Monday, January 30, 2012

Queenie, all dogs go to heaven

well my dear ones,

Sometimes people or pets
may come into our lives
for a very short span of time.

As my friend, Ashton says,
"I like to think that every life,
 no matter what the length,
 is important
 and enters into the world for a reason."

I concur,
and would even extrapolate that
to include relationships;
I think that all relationships,
no matter how brief,
have something to teach us.

This morning,
I was traveling back from a wedding
and a visit to my brother's house.
While driving down the freeway,
I was passing by a dog in the median
when I saw it get up on its paws
and try to crawl across the road.

I got on the grass of the median
and backed up to where the dog was.
By now it was in the middle lane
of the three southbound lanes.
It was so scared
that it didn't fight me as I picked it up.

A couple of Mack trucks in that lane
switched lanes and nearly drove up
on the grass to avoid us
(which was cool of them)
when they saw
I was trying to help an injured dog.

I put the dog in the back of my truck
and tried to pet it and calm it down.
There was an exit right there,
so I got off and asked a woman
at a gas station there
for directions to the nearest vet.

I kept the window behind me open
so I could talk to the dog
as we traveled down the road,
to try and keep him calm;
I thought he was a male,
so I called him Rexie;
but later learned he was female,
so I changed that to Queenie
(names ending in "e" seem
 to have a calming effect
 on children and animals *shrugs*).

The people at the animal hospital
were really, really nice;
but the doc there said
that Queenie was hurt too badly;
both her hips were shattered,
and that she would have to be put down.

She asked if I wanted to stay,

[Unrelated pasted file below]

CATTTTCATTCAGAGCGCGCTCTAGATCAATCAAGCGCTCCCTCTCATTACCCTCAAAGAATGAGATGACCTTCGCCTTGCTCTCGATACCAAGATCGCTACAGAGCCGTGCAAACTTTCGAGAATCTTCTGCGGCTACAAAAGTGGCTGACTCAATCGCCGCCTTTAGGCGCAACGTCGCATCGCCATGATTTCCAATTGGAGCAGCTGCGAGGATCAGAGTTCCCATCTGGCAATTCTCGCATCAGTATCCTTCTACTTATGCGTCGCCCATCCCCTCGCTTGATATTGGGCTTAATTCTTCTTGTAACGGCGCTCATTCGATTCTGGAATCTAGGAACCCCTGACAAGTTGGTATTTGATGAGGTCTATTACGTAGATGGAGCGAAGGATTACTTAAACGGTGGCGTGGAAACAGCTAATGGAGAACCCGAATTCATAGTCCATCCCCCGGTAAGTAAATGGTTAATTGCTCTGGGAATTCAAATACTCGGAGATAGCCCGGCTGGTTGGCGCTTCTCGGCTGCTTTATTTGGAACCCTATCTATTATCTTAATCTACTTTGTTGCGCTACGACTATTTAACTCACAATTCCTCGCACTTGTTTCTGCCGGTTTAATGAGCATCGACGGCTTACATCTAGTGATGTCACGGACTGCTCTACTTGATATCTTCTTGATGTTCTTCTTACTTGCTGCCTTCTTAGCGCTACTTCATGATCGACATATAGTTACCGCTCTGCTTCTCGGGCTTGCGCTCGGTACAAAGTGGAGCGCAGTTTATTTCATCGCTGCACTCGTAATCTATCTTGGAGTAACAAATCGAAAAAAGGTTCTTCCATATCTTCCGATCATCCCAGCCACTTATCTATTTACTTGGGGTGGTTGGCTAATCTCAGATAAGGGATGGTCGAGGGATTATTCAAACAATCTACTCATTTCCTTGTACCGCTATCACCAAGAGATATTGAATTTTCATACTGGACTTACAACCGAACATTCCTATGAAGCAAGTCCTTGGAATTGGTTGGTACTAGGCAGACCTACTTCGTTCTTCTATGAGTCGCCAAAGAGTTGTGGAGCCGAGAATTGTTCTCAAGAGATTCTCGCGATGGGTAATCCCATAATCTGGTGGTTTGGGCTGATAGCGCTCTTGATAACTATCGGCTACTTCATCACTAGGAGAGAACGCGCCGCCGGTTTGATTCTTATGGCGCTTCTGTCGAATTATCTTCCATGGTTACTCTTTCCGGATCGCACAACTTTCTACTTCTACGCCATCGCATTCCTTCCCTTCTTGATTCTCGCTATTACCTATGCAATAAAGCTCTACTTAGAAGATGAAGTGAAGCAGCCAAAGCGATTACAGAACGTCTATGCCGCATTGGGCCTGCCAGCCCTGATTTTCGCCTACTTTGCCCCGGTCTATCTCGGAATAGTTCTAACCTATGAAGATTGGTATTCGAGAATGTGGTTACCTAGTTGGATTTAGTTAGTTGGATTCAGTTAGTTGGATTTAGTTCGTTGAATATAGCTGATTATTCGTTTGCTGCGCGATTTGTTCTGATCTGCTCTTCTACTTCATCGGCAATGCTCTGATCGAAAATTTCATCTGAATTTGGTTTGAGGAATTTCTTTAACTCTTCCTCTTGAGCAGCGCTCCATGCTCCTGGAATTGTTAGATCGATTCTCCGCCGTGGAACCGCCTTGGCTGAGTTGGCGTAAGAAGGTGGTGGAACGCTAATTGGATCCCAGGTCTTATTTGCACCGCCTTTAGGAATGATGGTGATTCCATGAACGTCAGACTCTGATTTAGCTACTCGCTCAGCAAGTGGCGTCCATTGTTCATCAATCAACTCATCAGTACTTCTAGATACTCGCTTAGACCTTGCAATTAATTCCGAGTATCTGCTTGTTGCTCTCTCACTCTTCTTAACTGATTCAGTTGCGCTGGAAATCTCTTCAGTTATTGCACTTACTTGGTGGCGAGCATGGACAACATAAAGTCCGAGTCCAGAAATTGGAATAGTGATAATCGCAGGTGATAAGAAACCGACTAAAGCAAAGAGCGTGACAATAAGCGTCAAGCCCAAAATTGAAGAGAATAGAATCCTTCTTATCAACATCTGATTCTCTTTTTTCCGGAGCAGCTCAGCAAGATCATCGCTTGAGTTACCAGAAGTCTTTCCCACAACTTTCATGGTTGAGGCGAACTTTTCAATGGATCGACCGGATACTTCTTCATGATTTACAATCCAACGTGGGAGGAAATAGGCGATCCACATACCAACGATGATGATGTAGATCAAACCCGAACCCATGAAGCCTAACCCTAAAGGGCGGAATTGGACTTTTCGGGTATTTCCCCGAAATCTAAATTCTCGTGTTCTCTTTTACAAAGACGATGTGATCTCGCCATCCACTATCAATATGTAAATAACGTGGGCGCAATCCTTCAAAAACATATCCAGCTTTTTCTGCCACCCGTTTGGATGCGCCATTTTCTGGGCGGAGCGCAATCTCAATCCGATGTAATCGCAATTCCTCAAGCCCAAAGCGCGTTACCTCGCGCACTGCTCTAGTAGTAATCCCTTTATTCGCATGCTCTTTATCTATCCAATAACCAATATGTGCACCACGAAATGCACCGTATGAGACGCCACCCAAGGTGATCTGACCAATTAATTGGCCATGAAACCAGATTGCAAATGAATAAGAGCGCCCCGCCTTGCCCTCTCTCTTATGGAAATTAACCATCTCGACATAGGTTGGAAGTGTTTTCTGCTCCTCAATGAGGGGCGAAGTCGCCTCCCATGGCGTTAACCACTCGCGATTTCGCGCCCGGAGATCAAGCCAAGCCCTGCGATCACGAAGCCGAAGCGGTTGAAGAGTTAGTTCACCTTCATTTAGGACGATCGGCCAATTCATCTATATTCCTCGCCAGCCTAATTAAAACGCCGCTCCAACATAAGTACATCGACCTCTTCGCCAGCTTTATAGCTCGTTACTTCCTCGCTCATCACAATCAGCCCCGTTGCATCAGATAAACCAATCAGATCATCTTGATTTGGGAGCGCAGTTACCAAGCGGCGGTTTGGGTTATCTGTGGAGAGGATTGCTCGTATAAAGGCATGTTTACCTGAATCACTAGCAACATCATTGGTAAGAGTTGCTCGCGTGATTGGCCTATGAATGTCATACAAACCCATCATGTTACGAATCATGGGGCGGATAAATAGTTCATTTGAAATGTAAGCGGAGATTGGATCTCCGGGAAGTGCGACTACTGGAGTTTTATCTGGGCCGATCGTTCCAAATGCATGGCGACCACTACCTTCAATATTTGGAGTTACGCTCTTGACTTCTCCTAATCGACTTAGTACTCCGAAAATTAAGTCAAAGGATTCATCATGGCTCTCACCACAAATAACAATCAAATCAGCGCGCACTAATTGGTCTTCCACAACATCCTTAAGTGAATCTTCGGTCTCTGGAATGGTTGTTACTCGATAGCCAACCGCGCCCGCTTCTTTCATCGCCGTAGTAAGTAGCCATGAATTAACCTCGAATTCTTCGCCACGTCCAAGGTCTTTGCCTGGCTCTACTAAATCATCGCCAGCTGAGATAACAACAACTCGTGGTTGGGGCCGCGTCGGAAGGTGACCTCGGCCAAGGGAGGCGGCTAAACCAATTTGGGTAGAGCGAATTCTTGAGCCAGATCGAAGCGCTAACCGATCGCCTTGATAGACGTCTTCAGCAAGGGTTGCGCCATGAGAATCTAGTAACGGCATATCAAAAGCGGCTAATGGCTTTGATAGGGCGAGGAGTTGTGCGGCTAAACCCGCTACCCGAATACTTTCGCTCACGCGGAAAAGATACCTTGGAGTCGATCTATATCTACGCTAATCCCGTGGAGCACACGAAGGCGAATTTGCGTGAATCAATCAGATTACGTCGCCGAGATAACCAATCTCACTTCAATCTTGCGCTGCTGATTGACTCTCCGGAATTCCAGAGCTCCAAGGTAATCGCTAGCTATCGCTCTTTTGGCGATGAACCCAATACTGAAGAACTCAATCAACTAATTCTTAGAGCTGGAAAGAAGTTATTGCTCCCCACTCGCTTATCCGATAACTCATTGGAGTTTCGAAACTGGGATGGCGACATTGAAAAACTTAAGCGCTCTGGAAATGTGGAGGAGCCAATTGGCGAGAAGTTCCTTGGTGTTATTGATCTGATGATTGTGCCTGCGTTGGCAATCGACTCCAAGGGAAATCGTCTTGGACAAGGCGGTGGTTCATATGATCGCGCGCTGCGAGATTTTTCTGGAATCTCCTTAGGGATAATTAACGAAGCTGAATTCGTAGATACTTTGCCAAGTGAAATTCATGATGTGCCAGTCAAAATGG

and I said, "yes."
So the doc and the technician and I
all prayed over her
while she was put to sleep.
(and I cried like a little baby!)

So, what do you think?
In the eyes of God
does it matter that this dog
died in a vet's office
and not all alone in the road?

I think yes.

In the final hour of her life,
Queenie had a name,
and an owner
(I listed myself as her owner of record;
 just like with the sanctuary, as I see it,
 whatever person or animal in need
 God chooses to put in our path
 is somehow our responsibility).
Also, she died surrounded by people
who were praying for her,
and held by someone who loved her
even if it was only for a short while.

And in the final hour of her life,
she affected other people's lives:
the woman at the gas station,
the police woman who had to direct me
the last few blocks to the animal hospital,
the receptionist at the hospital,
the technician,
the doctor,
and me.

Come to think of it,
if you are reading this,
then I guess Queenie is still affecting lives.

Here's a pic of the little spud in my truck:

What a sweet little girl;
I only wish I could have done more for her.

I may have only had her in my life
for an extremely short time,
yet she taught me a very valuable lesson:
love is not some commodity
that you can run out of;
the more love you give,
the more God will replenish it
and give you even more love to give.
There's no limit to the number
of pets or people you can love.

Thanks, Queenie;
I pray for a place for you in Deep Heaven,
and someone to love you there
as you should have had here.

grace, peace, and love to you,


"And God shall wipe away all tears
 from their eyes;
 and there shall be no more death,
 neither sorrow, nor crying,
 neither shall there be any more pain:
 for the former things are passed away."

      --- Revelation 21:4


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